Dr. Meghan Miller’s scientific contributions to geodesy and the growth of the geodetic community and her interest in education, diversity, and fostering the next generation have provided extraordinary service to geophysics. Under her technical and managerial leadership as the president of UNAVCO since 2008, the geodetic community has been transformed into a vibrant and growing organization. UNAVCO is home to the National Science Foundation’s geodetic capabilities that serve scientific advances on every continent. Geodesy, in support of geophysics, has flourished under Meghan’s leadership. Since Dr. Miller came to UNAVCO, the national and international geodesy community has published 1,653 peer-reviewed contributions supported by UNAVCO services.
Meghan Miller received her Ph.D. in geology from Stanford University in 1987 after receiving a B.S. in geology and geophysics from Yale in 1979. By the 1990s, Meghan had realized the value of geodetic measurements for addressing geologic and geophysical tectonic problems, publishing on GPS determination of Pacific–North American plate motion. In the late 1990s, Meghan transitioned to understanding coseismic motions using GPS with application to the Landers and Hector Mine earthquakes and the eastern California shear zone. In 1991, she joined the faculty of Central Washington University (CWU), taking her geodetic expertise with her and expanding into studying the Cascadia subduction zone. She participated in the first discoveries of slow-slip events along the subduction zone, publishing the results in Science (2002) and AGU’s Journal of Geophysical Research (2004). Following these key scientific contributions and having demonstrated the value of geodetic data to understanding plate tectonics, crustal deformation, and fault and subduction zone processes, Meghan worked to establish the Pacific Northwest Geodetic Array, which later became part of EarthScope’s Plate Boundary Observatory.
Throughout her 27 years of exceptional leadership, Dr. Miller’s interest in education and fostering the next generation has never flagged. In lockstep with carrying out scientific research and leading the geodesy community, Meghan has improved education and outreach. Dr. Miller transformed the geology program at CWU while advancing our scientific understanding of tectonic processes. She served as dean of the College of Sciences from 2002 to 2008. During this time, she established a master’s program at CWU, supervised eight master’s theses, held two editorships, and produced 11 field trip guides, geologic maps, book reviews, and invited papers! Meghan Miller has been truly exceptional in her scientific contributions and in serving the entire geodetic community ranging from early students to senior researchers.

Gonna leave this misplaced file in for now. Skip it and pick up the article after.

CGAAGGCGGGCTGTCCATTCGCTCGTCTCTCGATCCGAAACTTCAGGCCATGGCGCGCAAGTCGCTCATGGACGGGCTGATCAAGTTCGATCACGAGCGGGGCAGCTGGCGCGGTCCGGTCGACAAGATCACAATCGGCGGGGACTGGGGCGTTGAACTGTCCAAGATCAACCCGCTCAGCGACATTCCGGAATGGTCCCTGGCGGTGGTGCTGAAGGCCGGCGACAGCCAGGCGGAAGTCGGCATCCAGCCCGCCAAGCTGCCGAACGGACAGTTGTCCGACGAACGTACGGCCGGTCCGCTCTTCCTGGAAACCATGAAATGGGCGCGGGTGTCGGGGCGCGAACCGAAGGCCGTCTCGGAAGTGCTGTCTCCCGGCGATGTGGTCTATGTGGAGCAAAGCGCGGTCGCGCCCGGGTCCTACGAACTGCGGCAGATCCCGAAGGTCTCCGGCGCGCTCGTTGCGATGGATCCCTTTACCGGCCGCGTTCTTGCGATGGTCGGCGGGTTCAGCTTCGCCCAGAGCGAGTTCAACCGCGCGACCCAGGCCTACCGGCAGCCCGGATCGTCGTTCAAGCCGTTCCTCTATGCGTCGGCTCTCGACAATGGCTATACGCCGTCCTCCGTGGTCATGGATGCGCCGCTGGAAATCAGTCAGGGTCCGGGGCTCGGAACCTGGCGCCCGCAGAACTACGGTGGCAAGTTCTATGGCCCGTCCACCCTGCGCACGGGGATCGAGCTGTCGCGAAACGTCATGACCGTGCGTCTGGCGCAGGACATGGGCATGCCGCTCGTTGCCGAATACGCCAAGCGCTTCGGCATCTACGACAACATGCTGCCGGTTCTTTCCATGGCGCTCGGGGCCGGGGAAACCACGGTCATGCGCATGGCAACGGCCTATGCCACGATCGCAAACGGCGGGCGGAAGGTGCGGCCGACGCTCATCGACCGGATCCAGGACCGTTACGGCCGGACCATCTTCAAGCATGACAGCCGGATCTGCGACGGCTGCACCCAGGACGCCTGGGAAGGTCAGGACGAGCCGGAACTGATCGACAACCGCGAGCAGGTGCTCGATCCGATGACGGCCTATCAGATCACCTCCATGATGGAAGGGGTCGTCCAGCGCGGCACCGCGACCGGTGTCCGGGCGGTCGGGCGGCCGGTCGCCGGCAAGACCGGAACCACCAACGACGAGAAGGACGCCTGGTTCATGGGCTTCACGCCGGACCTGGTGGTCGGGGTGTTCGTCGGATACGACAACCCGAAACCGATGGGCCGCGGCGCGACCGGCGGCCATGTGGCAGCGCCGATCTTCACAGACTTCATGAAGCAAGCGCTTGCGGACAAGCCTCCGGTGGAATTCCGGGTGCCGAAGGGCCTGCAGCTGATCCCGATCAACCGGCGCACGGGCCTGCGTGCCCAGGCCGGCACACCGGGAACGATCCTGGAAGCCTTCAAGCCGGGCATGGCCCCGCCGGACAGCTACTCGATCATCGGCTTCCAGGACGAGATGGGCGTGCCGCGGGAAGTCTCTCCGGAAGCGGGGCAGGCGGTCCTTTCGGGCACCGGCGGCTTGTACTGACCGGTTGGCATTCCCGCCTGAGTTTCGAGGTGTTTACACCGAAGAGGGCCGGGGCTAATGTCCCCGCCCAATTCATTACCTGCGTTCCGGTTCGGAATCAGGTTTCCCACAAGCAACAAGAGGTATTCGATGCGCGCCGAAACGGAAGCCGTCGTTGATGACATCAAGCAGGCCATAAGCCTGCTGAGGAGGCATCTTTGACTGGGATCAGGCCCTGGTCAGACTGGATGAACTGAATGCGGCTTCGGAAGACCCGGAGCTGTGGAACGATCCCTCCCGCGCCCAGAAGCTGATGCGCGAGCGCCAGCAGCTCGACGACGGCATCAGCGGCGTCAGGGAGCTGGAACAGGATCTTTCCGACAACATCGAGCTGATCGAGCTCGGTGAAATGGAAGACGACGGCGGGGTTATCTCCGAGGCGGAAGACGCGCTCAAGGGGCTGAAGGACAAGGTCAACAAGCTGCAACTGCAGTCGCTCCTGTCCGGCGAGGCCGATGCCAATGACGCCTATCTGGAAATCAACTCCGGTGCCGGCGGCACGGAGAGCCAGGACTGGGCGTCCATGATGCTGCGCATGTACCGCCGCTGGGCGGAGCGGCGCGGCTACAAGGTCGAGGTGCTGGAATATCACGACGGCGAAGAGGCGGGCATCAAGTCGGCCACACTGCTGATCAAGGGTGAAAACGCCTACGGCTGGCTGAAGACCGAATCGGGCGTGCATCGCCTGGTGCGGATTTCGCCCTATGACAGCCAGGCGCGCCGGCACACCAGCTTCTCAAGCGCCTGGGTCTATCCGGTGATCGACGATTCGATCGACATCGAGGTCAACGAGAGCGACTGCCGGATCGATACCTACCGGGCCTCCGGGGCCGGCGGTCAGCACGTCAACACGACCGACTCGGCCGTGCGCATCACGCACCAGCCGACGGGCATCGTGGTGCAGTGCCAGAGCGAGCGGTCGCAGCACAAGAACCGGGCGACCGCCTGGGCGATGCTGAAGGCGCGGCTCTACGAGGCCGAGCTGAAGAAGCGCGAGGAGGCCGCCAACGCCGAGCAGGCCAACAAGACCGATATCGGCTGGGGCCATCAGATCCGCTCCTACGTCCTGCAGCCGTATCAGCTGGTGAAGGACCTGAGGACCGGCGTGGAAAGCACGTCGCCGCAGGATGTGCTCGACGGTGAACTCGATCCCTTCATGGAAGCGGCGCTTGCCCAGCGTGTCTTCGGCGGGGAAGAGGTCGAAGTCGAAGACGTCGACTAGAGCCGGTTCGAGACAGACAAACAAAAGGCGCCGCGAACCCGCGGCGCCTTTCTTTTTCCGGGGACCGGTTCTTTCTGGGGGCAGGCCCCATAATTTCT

—Andrea Donnellan, Jet Propulsion Laboratory, California Institute of Technology, Pasadena
I am humbled and honored to be recognized with the Waldo E. Smith Award for extraordinary service to geophysics. I am grateful to Dr. Andrea Donnellan for leading the nomination and to my colleagues who supported it, Roger Bilham, Jeff Freymueller, and Bill Holt. Thank you! I am thrilled to have found a career path that I love, one that has been rich in serendipity and opportunities to advance geophysics research and education for the benefit of science and society. Among my greatest pleasures is the community of talented geodesists I work with; collectively they have driven a geophysics renaissance by the creative application of the emerging GPS/Global Navigation Satellite System (GNSS), interferometric synthetic aperture radar (InSAR), and lidar technologies that we collectively call geodesy.
My path has been circuitous. My early career focused on the geology of active tectonic plate margins, particularly the Klamath Mountains, the eastern California shear zone, and the Cascadia subduction zone. As a postdoc at the Jet Propulsion Laboratory, I got lucky with early GPS campaign observations in the Mojave Desert and Baja California (NASA) and was able to “capture” the Landers earthquake the year after an initial GPS campaign. Then Central Washington University took a chance on me…. Working with Canadian and U.S. Geological Survey (USGS) colleagues, we built the first international Cascadia GPS network—PANGA (National Science Foundation, the Canadian Geological Survey, and USGS)—and established continuous GPS stations near historical tide gauges in coastal California and the U.S. portion of Cascadia (with NASA support).
But the work I love most is with students: running GPS campaigns and building networks, cultivating the next generation of scientists, building a student-centered geology faculty, initiating the CWU master’s program, and watching students fledge to advance their own dreams.
At UNAVCO, I am lucky to serve an international science community that studies the Earth and its fluid envelopes at a spectrum of temporal and spatial scales, from individual fault or volcano systems to continent-scale geodynamics, and the storage and cycling of water through solid Earth, surface reservoirs, and the atmosphere.
Little of this was the path I meant to follow; it was simply the path that presented! But serendipity has created so many opportunities to serve geophysics, in ways that didn’t even exist when I was a student! I am deeply honored to receive the Waldo E. Smith Award for extraordinary service to geophysics.
—M. Meghan Miller, UNAVCO, Boulder, Colo.